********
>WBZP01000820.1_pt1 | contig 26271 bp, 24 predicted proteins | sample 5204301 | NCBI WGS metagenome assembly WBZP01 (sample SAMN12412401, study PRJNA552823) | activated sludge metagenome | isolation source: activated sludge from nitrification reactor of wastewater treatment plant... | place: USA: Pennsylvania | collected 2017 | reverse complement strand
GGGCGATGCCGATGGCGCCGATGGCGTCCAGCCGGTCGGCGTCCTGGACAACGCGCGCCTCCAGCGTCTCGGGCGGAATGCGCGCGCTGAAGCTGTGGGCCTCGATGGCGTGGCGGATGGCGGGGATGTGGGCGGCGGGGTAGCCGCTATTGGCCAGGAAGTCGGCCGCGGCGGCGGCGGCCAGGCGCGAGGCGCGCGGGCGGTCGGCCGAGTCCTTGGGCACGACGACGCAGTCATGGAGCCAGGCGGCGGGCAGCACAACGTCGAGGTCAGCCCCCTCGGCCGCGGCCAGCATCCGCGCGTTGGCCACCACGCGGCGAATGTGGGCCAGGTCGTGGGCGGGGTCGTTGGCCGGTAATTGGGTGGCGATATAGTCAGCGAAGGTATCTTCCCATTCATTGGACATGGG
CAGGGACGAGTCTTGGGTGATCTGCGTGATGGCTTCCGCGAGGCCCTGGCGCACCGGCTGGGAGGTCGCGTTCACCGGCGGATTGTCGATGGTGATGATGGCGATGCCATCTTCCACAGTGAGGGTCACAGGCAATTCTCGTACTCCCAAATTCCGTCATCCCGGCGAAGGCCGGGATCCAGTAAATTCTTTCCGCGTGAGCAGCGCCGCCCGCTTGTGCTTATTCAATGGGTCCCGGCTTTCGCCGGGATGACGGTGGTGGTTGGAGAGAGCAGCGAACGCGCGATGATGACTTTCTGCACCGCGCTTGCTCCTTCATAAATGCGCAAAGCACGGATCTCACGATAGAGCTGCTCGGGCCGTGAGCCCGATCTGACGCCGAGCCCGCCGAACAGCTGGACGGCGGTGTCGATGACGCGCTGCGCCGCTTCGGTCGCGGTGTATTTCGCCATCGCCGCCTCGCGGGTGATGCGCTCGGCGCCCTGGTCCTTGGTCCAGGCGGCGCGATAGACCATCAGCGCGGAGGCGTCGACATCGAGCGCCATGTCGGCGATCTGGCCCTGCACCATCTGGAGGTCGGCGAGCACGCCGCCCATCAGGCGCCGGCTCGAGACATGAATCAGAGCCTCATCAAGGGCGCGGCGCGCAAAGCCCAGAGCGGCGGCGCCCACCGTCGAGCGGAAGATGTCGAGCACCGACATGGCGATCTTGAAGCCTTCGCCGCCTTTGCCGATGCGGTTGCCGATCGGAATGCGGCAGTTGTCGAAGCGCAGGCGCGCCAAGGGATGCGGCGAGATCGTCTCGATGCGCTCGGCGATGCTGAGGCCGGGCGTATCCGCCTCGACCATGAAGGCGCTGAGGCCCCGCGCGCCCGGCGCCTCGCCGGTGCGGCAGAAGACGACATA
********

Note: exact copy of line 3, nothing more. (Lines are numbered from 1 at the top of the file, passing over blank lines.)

CAGGGACGAGTCTTGGGTGATCTGCGTGATGGCTTCCGCGAGGCCCTGGCGCACCGGCTGGGAGGTCGCGTTCACCGGCGGATTGTCGATGGTGATGATGGCGATGCCATCTTCCACAGTGAGGGTCACAGGCAATTCTCGTACTCCCAAATTCCGTCATCCCGGCGAAGGCCGGGATCCAGTAAATTCTTTCCGCGTGAGCAGCGCCGCCCGCTTGTGCTTATTCAATGGGTCCCGGCTTTCGCCGGGATGACGGTGGTGGTTGGAGAGAGCAGCGAACGCGCGATGATGACTTTCTGCACCGCGCTTGCTCCTTCATAAATGCGCAAAGCACGGATCTCACGATAGAGCTGCTCGGGCCGTGAGCCCGATCTGACGCCGAGCCCGCCGAACAGCTGGACGGCGGTGTCGATGACGCGCTGCGCCGCTTCGGTCGCGGTGTATTTCGCCATCGCCGCCTCGCGGGTGATGCGCTCGGCGCCCTGGTCCTTGGTCCAGGCGGCGCGATAGACCATCAGCGCGGAGGCGTCGACATCGAGCGCCATGTCGGCGATCTGGCCCTGCACCATCTGGAGGTCGGCGAGCACGCCGCCCATCAGGCGCCGGCTCGAGACATGAATCAGAGCCTCATCAAGGGCGCGGCGCGCAAAGCCCAGAGCGGCGGCGCCCACCGTCGAGCGGAAGATGTCGAGCACCGACATGGCGATCTTGAAGCCTTCGCCGCCTTTGCCGATGCGGTTGCCGATCGGAATGCGGCAGTTGTCGAAGCGCAGGCGCGCCAAGGGATGCGGCGAGATCGTCTCGATGCGCTCGGCGATGCTGAGGCCGGGCGTATCCGCCTCGACCATGAAGGCGCTGAGGCCCCGCGCGCCCGGCGCCTCGCCGGTGCGGCAGAAGACGACATA